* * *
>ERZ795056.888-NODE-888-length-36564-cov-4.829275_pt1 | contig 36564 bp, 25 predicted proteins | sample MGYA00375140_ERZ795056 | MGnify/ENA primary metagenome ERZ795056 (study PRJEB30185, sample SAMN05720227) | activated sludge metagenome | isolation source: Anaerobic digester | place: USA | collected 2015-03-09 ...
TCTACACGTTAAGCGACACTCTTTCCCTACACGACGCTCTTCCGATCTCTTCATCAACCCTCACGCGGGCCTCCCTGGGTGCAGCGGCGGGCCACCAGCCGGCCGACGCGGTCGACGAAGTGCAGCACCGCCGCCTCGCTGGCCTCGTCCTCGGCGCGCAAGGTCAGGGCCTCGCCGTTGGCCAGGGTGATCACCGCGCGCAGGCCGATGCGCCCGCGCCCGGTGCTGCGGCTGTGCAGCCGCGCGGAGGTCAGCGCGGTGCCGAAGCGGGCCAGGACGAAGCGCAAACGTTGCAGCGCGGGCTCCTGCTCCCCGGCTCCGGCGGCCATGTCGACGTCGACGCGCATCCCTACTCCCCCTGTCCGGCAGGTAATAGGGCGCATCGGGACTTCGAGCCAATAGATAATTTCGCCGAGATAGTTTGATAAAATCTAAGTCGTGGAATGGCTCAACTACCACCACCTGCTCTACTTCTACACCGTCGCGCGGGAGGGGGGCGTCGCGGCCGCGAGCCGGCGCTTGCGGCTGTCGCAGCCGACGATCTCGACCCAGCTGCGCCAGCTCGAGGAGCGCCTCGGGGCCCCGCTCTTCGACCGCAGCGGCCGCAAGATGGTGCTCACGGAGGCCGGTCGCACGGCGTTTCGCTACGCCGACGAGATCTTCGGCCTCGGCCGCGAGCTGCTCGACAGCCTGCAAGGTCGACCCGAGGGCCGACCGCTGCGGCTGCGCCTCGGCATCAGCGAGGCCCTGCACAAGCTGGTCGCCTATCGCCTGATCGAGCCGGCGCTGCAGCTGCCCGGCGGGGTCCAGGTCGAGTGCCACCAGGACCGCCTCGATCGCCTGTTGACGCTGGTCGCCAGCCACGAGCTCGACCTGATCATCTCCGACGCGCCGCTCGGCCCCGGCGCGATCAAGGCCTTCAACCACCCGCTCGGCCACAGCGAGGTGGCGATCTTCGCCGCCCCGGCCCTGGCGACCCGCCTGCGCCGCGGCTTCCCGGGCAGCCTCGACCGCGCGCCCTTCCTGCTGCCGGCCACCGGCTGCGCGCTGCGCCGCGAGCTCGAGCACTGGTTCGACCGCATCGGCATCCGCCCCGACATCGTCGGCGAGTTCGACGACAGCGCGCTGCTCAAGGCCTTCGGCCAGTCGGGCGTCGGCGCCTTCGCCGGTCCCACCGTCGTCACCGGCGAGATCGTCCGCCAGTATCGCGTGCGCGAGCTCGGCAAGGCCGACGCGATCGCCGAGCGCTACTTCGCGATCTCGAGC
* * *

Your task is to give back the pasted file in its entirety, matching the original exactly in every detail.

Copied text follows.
>ERZ795056.888-NODE-888-length-36564-cov-4.829275_pt1 | contig 36564 bp, 25 predicted proteins | sample MGYA00375140_ERZ795056 | MGnify/ENA primary metagenome ERZ795056 (study PRJEB30185, sample SAMN05720227) | activated sludge metagenome | isolation source: Anaerobic digester | place: USA | collected 2015-03-09 ...
TCTACACGTTAAGCGACACTCTTTCCCTACACGACGCTCTTCCGATCTCTTCATCAACCCTCACGCGGGCCTCCCTGGGTGCAGCGGCGGGCCACCAGCCGGCCGACGCGGTCGACGAAGTGCAGCACCGCCGCCTCGCTGGCCTCGTCCTCGGCGCGCAAGGTCAGGGCCTCGCCGTTGGCCAGGGTGATCACCGCGCGCAGGCCGATGCGCCCGCGCCCGGTGCTGCGGCTGTGCAGCCGCGCGGAGGTCAGCGCGGTGCCGAAGCGGGCCAGGACGAAGCGCAAACGTTGCAGCGCGGGCTCCTGCTCCCCGGCTCCGGCGGCCATGTCGACGTCGACGCGCATCCCTACTCCCCCTGTCCGGCAGGTAATAGGGCGCATCGGGACTTCGAGCCAATAGATAATTTCGCCGAGATAGTTTGATAAAATCTAAGTCGTGGAATGGCTCAACTACCACCACCTGCTCTACTTCTACACCGTCGCGCGGGAGGGGGGCGTCGCGGCCGCGAGCCGGCGCTTGCGGCTGTCGCAGCCGACGATCTCGACCCAGCTGCGCCAGCTCGAGGAGCGCCTCGGGGCCCCGCTCTTCGACCGCAGCGGCCGCAAGATGGTGCTCACGGAGGCCGGTCGCACGGCGTTTCGCTACGCCGACGAGATCTTCGGCCTCGGCCGCGAGCTGCTCGACAGCCTGCAAGGTCGACCCGAGGGCCGACCGCTGCGGCTGCGCCTCGGCATCAGCGAGGCCCTGCACAAGCTGGTCGCCTATCGCCTGATCGAGCCGGCGCTGCAGCTGCCCGGCGGGGTCCAGGTCGAGTGCCACCAGGACCGCCTCGATCGCCTGTTGACGCTGGTCGCCAGCCACGAGCTCGACCTGATCATCTCCGACGCGCCGCTCGGCCCCGGCGCGATCAAGGCCTTCAACCACCCGCTCGGCCACAGCGAGGTGGCGATCTTCGCCGCCCCGGCCCTGGCGACCCGCCTGCGCCGCGGCTTCCCGGGCAGCCTCGACCGCGCGCCCTTCCTGCTGCCGGCCACCGGCTGCGCGCTGCGCCGCGAGCTCGAGCACTGGTTCGACCGCATCGGCATCCGCCCCGACATCGTCGGCGAGTTCGACGACAGCGCGCTGCTCAAGGCCTTCGGCCAGTCGGGCGTCGGCGCCTTCGCCGGTCCCACCGTCGTCACCGGCGAGATCGTCCGCCAGTATCGCGTGCGCGAGCTCGGCAAGGCCGACGCGATCGCCGAGCGCTACTTCGCGATCTCGAGC